After Bali we had another two days at sea as the ship set course for our first Australian port of call – Darwin.
The sea days were pretty quiet again – though we were both excited to finally get our passports back ahead of immigration into Australia. All the passengers were actually going through immigration on board the ship so that we didn’t have to do it in port when we docked, meaning that we actually ‘entered Australia’ somewhere in the middle the ocean. We expected this to be quite momentous, as it was the moment that our Australian visas officially started. Surely at the very least it would be worth a comment from the Australian official, a handshake perhaps? An official G’day? Imagine our disappointment after we queued for ten minutes, only to have a British (BRITISH!) guy uninterestedly scan and stamp our passports and sent us on our way. So underwhelming.
Other highlights of our days at sea included:
- Playing scrabble with Yvonne, one of our dinner table companions who magnificently thrashed me with a seven letter word including a ‘q’ (quarters!)
- Having drinks in Russell and Jill’s suite with Russell, Jill, Darrell and Sue and then going to a VERY unnecessary dinner considering how many canapés we had just eaten…
- Following through on our earlier threat and actually booking another cruise! To the Pacific Islands in January for what is allegedly some of the world’s best snorkeling. I am already excited.
- Watching a ‘classic’ cruise entertainment show – a singer called Monique Montez, who did some great covers which we (or at least I) enjoyed much more than expected! I love me a good Adele cover.
So on the morning of Hallowe’en we finally arrived into Darwin port. In a feat of early morning enthusiasm that no one saw coming, Jimi and I went up on deck at 6am to watch the sun rise as we were coming into Darwin.
Obviously after that we then went back to bed, then got up late, got to breakfast late and then got to the theatre late where we were supposed to be meeting for our excursion – in fact so late that there was just one lone Royal Caribbean staff member still there! Fortunately we hadn’t missed the trip and were hurried straight downstairs to Deck 2 to disembark.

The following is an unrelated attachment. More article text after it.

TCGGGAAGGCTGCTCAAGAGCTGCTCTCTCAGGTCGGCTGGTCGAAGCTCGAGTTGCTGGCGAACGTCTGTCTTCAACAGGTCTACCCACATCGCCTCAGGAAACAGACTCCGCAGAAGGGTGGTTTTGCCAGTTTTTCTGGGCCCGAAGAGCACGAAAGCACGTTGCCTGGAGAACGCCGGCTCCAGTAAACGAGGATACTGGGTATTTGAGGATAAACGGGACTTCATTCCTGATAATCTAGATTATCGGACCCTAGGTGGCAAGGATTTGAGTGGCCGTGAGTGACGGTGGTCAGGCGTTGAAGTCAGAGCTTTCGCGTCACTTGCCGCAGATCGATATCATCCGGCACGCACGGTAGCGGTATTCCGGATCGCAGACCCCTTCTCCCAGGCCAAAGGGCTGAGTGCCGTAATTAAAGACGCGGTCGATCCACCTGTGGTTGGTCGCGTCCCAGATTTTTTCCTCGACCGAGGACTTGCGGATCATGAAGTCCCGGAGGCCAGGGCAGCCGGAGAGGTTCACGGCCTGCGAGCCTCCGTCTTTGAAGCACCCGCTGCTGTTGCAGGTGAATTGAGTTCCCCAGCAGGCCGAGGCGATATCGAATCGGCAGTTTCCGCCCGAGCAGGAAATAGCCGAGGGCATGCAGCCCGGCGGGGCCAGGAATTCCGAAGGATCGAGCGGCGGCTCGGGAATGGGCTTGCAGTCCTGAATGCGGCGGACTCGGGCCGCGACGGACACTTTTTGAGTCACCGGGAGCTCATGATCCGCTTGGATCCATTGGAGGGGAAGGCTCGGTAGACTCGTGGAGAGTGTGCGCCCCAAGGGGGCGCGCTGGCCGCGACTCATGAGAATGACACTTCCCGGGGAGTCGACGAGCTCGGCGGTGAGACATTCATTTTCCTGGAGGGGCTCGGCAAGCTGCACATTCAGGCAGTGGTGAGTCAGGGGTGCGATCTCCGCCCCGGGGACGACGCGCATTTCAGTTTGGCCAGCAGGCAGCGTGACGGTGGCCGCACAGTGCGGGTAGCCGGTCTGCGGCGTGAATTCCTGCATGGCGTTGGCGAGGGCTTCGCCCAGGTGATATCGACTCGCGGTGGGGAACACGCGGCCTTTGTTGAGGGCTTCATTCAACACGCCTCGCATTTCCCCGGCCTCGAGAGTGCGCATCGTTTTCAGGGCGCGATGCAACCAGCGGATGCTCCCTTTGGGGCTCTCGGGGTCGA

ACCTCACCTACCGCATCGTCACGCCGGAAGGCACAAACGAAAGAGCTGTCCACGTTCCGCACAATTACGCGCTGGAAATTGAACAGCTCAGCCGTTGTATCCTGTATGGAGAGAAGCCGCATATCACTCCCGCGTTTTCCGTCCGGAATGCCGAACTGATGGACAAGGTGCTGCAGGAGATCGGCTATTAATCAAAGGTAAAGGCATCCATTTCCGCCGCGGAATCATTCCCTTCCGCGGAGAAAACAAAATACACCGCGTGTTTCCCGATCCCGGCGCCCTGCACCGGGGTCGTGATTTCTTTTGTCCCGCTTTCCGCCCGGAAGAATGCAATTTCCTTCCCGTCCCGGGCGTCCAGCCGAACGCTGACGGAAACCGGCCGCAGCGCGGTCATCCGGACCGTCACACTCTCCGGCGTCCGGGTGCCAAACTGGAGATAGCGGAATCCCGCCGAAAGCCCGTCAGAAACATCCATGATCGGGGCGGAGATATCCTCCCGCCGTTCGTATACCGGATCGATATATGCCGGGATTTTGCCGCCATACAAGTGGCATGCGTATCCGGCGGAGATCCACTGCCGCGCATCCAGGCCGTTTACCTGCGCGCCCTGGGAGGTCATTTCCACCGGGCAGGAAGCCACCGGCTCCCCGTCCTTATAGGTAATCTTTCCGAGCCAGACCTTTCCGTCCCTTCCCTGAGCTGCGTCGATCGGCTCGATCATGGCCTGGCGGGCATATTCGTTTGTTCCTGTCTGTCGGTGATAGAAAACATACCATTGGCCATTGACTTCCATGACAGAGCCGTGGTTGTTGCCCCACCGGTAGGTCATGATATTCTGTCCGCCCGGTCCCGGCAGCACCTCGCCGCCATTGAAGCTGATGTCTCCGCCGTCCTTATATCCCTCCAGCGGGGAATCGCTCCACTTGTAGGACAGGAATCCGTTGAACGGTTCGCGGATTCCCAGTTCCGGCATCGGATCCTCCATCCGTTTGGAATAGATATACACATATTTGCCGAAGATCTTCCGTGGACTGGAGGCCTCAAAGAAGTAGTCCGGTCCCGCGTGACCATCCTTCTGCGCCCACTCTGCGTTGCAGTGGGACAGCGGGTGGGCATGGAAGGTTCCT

We took our first official steps onto Australian soil (!) before heading for our coach which was taking us to the Adelaide River. Darwin, in the Northern Territory, is quite a small city so we’d opted to go on a Jumping Crocodile River Cruise about an hour away.
We drove through some sparse countryside to reach the river – we spotted some wild bison and lots of wetlands birds before we arrived at the small dock. There were about fifty of us on the trip, and we were loaded upstairs and downstairs on a small river boat – Jimi and I had a position on the top deck in the middle. The boat then set off down the river, which was quite murky and brown – definitely not water you would easily spot a crocodile in! (Top tip – our guide told us never to swim in any water in Australia that you can’t see the bottom of, which seems like sound life advice!) Luckily, despite their supreme camouflaging skills, our guides were experts and we saw three huge crocodiles on the trip – two of which we fed (and made ‘jump’ for the food) from the boat. The male crocodile was about 4m long to give a sense of scale! We also saw some huge birds of prey which we fed scraps to from the boat.
Jimi got some good video footage (though I am clearly appalling at framing a shot, which had 90% sky and a small view of crocodile in the bottom corner…) and we both returned feeling very certain that we would never be swimming in the Northern Territory.
We stopped briefly at a Wetland Centre (a classic school trip type place) on the way back to Darwin before being dropped at the port. It was really hot out – about 33 degrees and Jimi insisted on doing a handstand on the tarmac next to the ‘Welcome to Darwin’ sign (because we are ‘down under’, and Australia is upside down, LOLZ) which may have not been the best idea for the palms of his hands…
Once recovered, we strolled to the Smith Street Mall – the main shopping streets and not an actual indoor mall as we had imagined – and visited a Woolworths supermarket and then some phone shops to sort Australian sim cards out for our phones. I then had the bright idea of calling home and couldn’t understand why no one would answer… until I realized it was 5.15am in England. Oops. I suspect this will not be my first time-difference issue. In my defense though the time had gone forward 1.5 hours the day before which was as ludicrous as it sounds. I had no idea what time it was anywhere!
We stopped to write a couple of postcards before strolling back to the boat, and sitting out on Deck 4 to film the sail-out from the harbour. That evening, once the sun had gone down we dressed for dinner and though we neglected to bother with costumes went up to the Hallowe’en pool party afterwards to dance under the stars with lots of other people who had taken it all very seriously!
We two days at sea to follow, before we would be arriving in the Great Barrier Reef for two days of snorkelling…